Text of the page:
Tuesday, October 13, 2009

CLEP American Government Study Guide


CollegeBoard's CLEP American Government exam is one of the easiest exams out there, and is considered by most universities to be an introductory political science course worth three lower-level credits. Most people who have taken a basic high school civics class should know enough about the government to be able to pass this exam.

However, if you don't think you're up to speed on American politics, or you want to be extra-prepared for the exam, I can suggest a few reading tips for you.

First, read the US Constitution (not that you shouldn't have already if you want to understand what makes a free country). Know the powers of federal and state legislatures, the process for elections, and how the courts function. Be especially sure to read the Amendments to the United States Constitution and to know how each amendment modified the original document. (Amazon.com has a good pocket-sized U.S. Constitution and Declaration of Independence rolled into one book for the price of $4.95 at the time of writing this blog; it's published by the Cato Institute). Also know the significance of the "reserved powers" clause of the Bill of Rights and how it affects the division of power among the federal government and the states. If you're a visual learner, here's a good and quick video which breaks down each amendment within the Bill of Rights:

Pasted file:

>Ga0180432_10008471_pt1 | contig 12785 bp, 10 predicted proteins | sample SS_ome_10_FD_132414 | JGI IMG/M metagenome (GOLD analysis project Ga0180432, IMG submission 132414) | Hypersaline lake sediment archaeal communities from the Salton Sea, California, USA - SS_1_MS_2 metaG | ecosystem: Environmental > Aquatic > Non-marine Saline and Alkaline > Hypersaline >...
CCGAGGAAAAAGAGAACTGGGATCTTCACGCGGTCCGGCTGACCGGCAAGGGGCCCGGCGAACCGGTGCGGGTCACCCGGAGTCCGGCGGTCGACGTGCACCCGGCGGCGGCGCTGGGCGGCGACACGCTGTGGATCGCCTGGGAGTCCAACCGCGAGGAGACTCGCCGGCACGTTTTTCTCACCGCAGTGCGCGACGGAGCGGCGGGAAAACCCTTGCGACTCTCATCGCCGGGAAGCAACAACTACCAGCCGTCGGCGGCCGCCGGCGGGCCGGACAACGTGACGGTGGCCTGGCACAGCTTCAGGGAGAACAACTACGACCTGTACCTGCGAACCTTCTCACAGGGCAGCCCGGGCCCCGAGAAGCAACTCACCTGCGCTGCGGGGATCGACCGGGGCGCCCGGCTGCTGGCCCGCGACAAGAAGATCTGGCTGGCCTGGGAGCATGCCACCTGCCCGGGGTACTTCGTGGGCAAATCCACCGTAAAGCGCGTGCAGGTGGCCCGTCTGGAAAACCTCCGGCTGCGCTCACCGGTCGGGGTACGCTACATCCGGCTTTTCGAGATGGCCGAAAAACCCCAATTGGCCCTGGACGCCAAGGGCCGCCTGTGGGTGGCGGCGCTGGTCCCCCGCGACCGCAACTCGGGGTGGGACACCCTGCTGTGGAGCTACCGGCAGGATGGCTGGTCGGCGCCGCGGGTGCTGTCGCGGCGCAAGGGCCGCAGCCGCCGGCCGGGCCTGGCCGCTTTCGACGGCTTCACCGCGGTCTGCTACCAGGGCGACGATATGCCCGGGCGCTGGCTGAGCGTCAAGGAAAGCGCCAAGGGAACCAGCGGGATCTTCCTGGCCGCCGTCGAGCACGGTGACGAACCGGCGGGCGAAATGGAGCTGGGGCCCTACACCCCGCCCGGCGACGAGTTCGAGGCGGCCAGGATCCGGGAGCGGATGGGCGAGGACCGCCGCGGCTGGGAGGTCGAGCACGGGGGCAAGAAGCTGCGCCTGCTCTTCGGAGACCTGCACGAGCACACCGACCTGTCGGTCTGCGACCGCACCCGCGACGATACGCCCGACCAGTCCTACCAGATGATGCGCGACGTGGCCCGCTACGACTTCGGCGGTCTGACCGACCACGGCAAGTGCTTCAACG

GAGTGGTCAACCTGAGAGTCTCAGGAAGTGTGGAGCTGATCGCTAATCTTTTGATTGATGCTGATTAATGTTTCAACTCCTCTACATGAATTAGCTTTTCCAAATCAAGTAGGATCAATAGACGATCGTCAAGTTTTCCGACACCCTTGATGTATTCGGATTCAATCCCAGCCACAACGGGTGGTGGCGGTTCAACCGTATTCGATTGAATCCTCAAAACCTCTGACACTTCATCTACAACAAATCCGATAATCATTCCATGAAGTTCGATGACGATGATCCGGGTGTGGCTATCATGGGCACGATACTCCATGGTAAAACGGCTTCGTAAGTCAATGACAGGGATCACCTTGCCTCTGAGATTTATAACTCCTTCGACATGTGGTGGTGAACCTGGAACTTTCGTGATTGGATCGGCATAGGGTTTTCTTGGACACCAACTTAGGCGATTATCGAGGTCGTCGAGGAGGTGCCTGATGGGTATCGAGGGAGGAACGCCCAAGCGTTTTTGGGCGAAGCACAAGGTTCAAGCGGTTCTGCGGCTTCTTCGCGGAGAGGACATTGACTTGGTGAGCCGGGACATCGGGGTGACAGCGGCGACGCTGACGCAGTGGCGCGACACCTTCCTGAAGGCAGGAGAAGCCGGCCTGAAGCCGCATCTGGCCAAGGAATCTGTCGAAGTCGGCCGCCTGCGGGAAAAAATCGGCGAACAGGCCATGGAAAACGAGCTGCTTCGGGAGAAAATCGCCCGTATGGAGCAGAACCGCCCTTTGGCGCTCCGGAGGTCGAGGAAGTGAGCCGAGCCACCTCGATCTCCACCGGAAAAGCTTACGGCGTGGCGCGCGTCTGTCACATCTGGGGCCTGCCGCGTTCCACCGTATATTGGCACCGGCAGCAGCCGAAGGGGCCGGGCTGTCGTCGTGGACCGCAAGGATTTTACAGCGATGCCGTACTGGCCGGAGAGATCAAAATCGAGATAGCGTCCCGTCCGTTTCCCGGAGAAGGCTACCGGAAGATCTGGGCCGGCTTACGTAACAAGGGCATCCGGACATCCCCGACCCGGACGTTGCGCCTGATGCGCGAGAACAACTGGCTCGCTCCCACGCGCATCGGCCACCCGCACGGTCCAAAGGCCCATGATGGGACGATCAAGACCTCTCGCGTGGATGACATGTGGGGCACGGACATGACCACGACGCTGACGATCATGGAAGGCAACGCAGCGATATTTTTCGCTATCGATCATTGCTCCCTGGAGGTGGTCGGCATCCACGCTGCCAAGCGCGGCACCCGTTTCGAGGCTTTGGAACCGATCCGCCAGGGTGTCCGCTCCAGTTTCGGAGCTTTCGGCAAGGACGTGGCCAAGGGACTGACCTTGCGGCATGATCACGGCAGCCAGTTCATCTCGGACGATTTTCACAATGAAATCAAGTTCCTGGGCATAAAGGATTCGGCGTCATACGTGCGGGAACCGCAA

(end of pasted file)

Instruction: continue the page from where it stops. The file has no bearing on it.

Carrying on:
Knowledge of court cases can also be important. Thinkquest.org has a list of important Supreme Court cases that you can read, though it may be somewhat lacking in the civil rights cases, which About.com gives a good summary of here. You should also read about the civil rights movement in general, which Wikipedia divides into two parts: civil rights between 1896 and 1954, and civil rights between 1955 and 1968.

Know about the different kinds of legislatures, such as unicameral and bicameral, and know about how a bill becomes law. You should also know about the President's veto powers.

You should be able to understand basic demographic graphs and be able to answer questions about graphs. For example, "Which group had the greatest amounts of supporters of __."

Read up on political parties and Political Action Committees. Know how interest groups affect political decision makers and what strategies they use.

Also know about the political theories about democracy, such as pluralism, elitism, and (yuck) Marxism.

For an excellent book on political theory and processes, I recommend The Irony of Democracy: An Uncommon Introduction to American Politics. I personally used this to brush up on my political science, and as far as textbooks for freshman courses go, it's a fairly good price. If you can borrow another freshman textbook for a political science course, that should also be just as good.

You can read the CLEP exam description for American Government here.

Good luck!

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